Hard to believe, I know, but hot on the heels of my recent post (‘British justice strikes again…’) – another tale to make the blood run cold.
According to a report in today’s Daily Mail (‘the paper our PCs read’, so we know it uses a lot of short words), a man was arrested by police, after handing in a thug for shooting his son.
What happened was this.
A youth, armed with an air pistol, waylaid a boy, aged 12, in the park, and asked him to kiss his feet. When the boy said he’d rather not, if it was all the same, the villain said that it wasn’t all the same at all, and shot him several times, to teach him some ‘respect’.
Our police don’t look kindly on folk who run around with guns, deeming it an outrage for anyone to ‘blow away’ an innocent passer-by. That’s their job, and they guard it jealously.
In this case, however, they became confused and sided with the thug instead. Enlistment numbers are down, and, being handy with a pistol, they may have viewed him as a potential recruit. Crime’s gone through the roof since Sherlock Holmes passed on and isn’t around to help anymore – and I think the excitement went to their heads.
Having given the thug an issue of ‘Careers in the Met’ and asked him to think it over, they then arrested the shot boy’s dad on suspicion of assault and possessing a deadly ‘knife-shaped’ weapon. (The thug having told them he’d been ‘done up like a kipper’ and attacked with a ‘blade’ while minding his own business – and feet – in the park.)
The thug had no marks or other signs of attack, but this didn’t bother our boys in blue, who know a few tricks when it comes to ‘not leaving bruises’, so didn’t see this as a stumbling block.
The deadly ‘knife-shaped’ weapon turned out to be a bunch of keys. Another blow, but undeterred, they scampered on, sensing blood, and possibly the much sought-after Cressida Dick Award for ‘Policeman of the Month’.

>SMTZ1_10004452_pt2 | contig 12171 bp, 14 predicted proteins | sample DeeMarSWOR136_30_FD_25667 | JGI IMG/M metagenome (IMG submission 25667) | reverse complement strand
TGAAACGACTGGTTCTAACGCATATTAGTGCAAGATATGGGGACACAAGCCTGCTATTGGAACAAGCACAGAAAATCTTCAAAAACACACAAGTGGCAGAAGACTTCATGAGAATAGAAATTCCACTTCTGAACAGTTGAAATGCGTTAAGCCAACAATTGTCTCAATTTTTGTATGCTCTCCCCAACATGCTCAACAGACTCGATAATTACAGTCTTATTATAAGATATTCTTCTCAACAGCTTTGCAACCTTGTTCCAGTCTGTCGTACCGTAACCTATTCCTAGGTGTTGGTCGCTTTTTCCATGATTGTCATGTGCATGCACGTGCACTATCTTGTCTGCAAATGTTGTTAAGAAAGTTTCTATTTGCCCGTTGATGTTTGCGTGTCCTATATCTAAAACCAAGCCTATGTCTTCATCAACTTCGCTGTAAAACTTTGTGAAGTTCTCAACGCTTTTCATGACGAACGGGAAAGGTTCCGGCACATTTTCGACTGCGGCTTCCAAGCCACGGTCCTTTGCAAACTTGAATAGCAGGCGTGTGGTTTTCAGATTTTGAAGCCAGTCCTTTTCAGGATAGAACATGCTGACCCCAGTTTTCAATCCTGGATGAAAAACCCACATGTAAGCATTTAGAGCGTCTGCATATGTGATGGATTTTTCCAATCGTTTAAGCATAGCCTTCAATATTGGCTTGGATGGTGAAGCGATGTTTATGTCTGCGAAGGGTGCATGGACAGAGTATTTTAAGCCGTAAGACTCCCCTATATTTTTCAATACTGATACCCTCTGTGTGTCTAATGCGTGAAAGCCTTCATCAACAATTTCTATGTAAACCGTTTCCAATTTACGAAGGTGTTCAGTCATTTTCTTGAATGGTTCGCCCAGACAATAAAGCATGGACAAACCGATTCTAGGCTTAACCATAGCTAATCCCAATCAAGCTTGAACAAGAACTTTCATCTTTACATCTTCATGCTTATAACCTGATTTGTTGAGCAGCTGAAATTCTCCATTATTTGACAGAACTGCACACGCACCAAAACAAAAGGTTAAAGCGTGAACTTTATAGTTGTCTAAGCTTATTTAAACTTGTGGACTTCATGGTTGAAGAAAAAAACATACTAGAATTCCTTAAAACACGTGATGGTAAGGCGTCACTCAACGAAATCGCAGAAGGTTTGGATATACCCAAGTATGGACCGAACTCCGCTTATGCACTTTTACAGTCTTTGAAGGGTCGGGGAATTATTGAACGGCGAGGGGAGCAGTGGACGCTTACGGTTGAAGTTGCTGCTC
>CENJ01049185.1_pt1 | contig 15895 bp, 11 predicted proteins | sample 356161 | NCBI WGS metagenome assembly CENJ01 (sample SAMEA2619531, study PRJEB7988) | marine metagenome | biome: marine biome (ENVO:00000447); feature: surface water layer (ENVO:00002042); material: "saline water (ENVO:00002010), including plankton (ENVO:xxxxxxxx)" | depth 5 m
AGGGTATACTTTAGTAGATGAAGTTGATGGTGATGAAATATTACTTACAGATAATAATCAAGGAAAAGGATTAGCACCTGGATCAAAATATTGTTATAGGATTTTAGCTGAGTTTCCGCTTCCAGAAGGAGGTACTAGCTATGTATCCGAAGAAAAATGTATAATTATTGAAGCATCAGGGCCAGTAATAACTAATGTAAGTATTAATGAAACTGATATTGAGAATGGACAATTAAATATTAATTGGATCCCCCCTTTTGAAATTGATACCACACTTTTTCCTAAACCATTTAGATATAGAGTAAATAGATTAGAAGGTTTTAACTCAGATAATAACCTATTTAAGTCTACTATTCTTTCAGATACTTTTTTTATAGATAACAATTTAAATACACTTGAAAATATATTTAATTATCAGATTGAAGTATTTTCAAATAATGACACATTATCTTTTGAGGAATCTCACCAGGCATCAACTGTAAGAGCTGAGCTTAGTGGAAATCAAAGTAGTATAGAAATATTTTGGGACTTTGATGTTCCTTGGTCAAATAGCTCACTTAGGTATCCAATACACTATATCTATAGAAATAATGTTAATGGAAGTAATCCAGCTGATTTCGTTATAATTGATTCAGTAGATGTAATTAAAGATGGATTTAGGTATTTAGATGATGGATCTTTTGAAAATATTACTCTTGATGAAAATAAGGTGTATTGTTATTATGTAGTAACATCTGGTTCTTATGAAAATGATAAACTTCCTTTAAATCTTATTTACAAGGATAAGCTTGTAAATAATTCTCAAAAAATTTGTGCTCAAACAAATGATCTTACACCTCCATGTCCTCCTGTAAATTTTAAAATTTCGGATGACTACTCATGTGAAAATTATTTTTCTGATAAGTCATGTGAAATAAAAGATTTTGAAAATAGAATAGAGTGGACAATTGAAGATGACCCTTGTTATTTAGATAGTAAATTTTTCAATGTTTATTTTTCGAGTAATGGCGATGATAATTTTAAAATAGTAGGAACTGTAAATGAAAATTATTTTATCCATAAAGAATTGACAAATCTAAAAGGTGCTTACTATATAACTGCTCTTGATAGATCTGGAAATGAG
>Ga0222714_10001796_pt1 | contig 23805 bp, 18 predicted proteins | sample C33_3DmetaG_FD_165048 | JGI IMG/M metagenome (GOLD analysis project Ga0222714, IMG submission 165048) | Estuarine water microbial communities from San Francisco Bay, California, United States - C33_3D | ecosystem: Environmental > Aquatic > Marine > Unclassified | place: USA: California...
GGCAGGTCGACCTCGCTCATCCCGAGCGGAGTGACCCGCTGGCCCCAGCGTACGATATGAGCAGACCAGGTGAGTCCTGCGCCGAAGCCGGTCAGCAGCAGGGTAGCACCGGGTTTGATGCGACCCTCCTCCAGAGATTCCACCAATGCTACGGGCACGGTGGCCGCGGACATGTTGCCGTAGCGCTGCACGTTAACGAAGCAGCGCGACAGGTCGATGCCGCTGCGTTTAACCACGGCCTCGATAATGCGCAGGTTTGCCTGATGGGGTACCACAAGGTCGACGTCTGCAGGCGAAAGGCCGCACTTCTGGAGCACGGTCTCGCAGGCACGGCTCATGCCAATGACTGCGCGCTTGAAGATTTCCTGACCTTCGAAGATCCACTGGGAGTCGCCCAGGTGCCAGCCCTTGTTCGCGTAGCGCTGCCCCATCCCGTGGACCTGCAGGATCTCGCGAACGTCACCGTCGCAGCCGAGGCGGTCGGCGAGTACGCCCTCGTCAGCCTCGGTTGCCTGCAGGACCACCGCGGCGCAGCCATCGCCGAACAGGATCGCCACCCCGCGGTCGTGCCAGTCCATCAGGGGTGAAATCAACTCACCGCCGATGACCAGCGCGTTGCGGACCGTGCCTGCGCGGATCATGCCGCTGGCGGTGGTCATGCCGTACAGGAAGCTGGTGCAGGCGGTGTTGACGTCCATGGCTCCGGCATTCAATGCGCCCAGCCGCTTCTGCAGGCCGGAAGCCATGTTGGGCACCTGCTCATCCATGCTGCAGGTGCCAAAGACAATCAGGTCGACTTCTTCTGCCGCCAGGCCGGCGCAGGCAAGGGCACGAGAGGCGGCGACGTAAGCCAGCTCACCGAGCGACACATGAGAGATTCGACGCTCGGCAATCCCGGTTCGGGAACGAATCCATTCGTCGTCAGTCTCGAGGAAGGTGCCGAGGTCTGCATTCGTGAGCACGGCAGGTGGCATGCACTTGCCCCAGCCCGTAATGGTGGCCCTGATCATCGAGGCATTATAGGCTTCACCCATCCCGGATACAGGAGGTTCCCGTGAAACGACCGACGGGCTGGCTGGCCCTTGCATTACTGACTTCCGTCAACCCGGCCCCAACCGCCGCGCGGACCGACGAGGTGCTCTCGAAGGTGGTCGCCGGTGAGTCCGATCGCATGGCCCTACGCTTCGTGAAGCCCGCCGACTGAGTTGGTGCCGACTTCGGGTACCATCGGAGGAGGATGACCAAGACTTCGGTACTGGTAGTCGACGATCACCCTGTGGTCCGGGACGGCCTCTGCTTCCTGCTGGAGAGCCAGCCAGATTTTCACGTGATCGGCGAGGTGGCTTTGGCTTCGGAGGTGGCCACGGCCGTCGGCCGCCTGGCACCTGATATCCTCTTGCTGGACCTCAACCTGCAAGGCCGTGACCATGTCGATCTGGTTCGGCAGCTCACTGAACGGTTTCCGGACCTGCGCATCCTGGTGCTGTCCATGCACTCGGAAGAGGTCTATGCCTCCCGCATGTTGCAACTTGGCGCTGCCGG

Having photographed, fingerprinted and DNA-ed the boy’s dad, they threw him in a cell for 7 hours, and went off to search his house. They found a few books, which confused them a little, but other than that, the place was clean.
The injured boy himself is currently too scared to leave his house and suffers from headaches and nightmares. That’s no concern of the police, of course, who know a scoundrel when they see one. Quite frankly, he was lucky not to be arrested for wasting their valuable time.
A Met spokesman was later quoted as saying, ‘A 43-year-old man was subsequently released with no further action.’
That was largely because he hadn’t done anything – a technical ground on which, the police argue, too many innocent folk have often escaped justice.
The spokesman continued: ‘The Metropolitan Police Service is committed to serving and protecting all sections of the public. This involves investigating allegations of crime in an impartial manner based on the facts which are known to us at the time.’
He might have added, ‘Unless, of course, a man is innocent, in which case our preference is to shoot him in the head several times until he stops moving. Unfortunately, on this occasion, our officers had left their guns at home, and the man was released before a constable could hurry back to his house and get one.’
He didn’t add that, of course. But if I’m pretty sure that if I’m taken into custody on the grounds I’ve said something I shouldn’t, the resulting publicity will make me a millionaire. So if you’re offended, by all means take this matter further.
In the meantime, the only thing the boy’s father is taking any further is himself and his family – as he now plans to up sticks and head for Singapore. Sad, but true.
Of course, it won’t do him any good. As the man from the Met concluded, ‘He can run, but he’ll never be able to hide.’
He didn’t really say that.
But I bet he wanted to…
Thought for the Day
‘When a clever gang of thieves were caught red-handed in a Dublin bank, police immediately sealed all the exits. So the gang escaped through all the entrances.’
The Two Ronnies (BBC TV)